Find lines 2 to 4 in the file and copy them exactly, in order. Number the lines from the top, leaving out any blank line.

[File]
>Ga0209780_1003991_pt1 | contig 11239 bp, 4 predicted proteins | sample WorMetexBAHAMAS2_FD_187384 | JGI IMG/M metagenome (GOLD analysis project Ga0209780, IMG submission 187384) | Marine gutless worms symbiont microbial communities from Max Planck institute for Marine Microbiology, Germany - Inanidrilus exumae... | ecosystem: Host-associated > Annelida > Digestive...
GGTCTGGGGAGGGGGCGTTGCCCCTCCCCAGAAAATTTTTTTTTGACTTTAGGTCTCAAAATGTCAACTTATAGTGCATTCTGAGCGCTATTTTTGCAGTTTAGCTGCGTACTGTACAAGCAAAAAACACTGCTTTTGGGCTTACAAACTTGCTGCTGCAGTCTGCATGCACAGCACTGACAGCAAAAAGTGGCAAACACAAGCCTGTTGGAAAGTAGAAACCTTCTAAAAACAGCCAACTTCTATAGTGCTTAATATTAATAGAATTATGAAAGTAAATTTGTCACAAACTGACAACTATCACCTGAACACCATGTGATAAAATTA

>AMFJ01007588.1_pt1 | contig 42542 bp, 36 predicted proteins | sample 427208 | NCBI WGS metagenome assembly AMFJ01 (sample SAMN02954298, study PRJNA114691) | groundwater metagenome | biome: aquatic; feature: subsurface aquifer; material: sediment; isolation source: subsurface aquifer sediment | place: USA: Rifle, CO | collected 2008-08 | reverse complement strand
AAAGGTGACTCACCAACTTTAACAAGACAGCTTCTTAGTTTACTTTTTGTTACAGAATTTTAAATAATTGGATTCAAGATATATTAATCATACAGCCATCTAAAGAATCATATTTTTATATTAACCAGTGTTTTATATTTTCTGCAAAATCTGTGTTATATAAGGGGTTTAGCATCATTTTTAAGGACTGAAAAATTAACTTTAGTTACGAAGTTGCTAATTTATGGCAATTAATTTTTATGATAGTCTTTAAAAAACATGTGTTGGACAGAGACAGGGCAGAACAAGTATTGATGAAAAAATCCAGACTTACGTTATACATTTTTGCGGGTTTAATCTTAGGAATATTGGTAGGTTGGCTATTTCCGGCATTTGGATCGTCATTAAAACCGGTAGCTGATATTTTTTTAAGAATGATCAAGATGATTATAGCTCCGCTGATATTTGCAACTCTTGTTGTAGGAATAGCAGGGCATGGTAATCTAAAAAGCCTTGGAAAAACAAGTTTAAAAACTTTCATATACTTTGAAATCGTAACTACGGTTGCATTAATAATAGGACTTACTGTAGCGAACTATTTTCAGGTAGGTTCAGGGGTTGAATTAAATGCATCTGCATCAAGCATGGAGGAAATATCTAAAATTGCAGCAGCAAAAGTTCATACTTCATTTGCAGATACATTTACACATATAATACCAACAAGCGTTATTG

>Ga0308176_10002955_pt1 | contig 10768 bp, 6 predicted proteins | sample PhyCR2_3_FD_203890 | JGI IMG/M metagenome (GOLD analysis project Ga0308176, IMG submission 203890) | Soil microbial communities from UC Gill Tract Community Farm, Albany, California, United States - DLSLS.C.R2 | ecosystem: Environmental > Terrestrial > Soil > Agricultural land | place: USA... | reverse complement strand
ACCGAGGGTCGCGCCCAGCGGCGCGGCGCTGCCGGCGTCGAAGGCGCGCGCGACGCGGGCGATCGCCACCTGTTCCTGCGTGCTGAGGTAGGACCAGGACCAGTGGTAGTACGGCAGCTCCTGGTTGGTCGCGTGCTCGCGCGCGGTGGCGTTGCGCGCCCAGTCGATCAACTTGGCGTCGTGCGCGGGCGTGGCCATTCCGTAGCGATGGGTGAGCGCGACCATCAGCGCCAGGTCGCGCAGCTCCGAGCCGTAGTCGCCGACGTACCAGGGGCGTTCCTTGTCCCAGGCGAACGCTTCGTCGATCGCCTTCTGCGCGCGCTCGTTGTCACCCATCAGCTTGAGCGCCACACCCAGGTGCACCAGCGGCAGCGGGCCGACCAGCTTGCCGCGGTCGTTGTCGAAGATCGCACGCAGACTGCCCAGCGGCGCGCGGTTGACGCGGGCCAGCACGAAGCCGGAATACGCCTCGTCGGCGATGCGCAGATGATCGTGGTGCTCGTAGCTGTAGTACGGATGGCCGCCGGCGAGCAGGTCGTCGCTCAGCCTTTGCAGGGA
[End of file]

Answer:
GGTCTGGGGAGGGGGCGTTGCCCCTCCCCAGAAAATTTTTTTTTGACTTTAGGTCTCAAAATGTCAACTTATAGTGCATTCTGAGCGCTATTTTTGCAGTTTAGCTGCGTACTGTACAAGCAAAAAACACTGCTTTTGGGCTTACAAACTTGCTGCTGCAGTCTGCATGCACAGCACTGACAGCAAAAAGTGGCAAACACAAGCCTGTTGGAAAGTAGAAACCTTCTAAAAACAGCCAACTTCTATAGTGCTTAATATTAATAGAATTATGAAAGTAAATTTGTCACAAACTGACAACTATCACCTGAACACCATGTGATAAAATTA

>AMFJ01007588.1_pt1 | contig 42542 bp, 36 predicted proteins | sample 427208 | NCBI WGS metagenome assembly AMFJ01 (sample SAMN02954298, study PRJNA114691) | groundwater metagenome | biome: aquatic; feature: subsurface aquifer; material: sediment; isolation source: subsurface aquifer sediment | place: USA: Rifle, CO | collected 2008-08 | reverse complement strand
AAAGGTGACTCACCAACTTTAACAAGACAGCTTCTTAGTTTACTTTTTGTTACAGAATTTTAAATAATTGGATTCAAGATATATTAATCATACAGCCATCTAAAGAATCATATTTTTATATTAACCAGTGTTTTATATTTTCTGCAAAATCTGTGTTATATAAGGGGTTTAGCATCATTTTTAAGGACTGAAAAATTAACTTTAGTTACGAAGTTGCTAATTTATGGCAATTAATTTTTATGATAGTCTTTAAAAAACATGTGTTGGACAGAGACAGGGCAGAACAAGTATTGATGAAAAAATCCAGACTTACGTTATACATTTTTGCGGGTTTAATCTTAGGAATATTGGTAGGTTGGCTATTTCCGGCATTTGGATCGTCATTAAAACCGGTAGCTGATATTTTTTTAAGAATGATCAAGATGATTATAGCTCCGCTGATATTTGCAACTCTTGTTGTAGGAATAGCAGGGCATGGTAATCTAAAAAGCCTTGGAAAAACAAGTTTAAAAACTTTCATATACTTTGAAATCGTAACTACGGTTGCATTAATAATAGGACTTACTGTAGCGAACTATTTTCAGGTAGGTTCAGGGGTTGAATTAAATGCATCTGCATCAAGCATGGAGGAAATATCTAAAATTGCAGCAGCAAAAGTTCATACTTCATTTGCAGATACATTTACACATATAATACCAACAAGCGTTATTG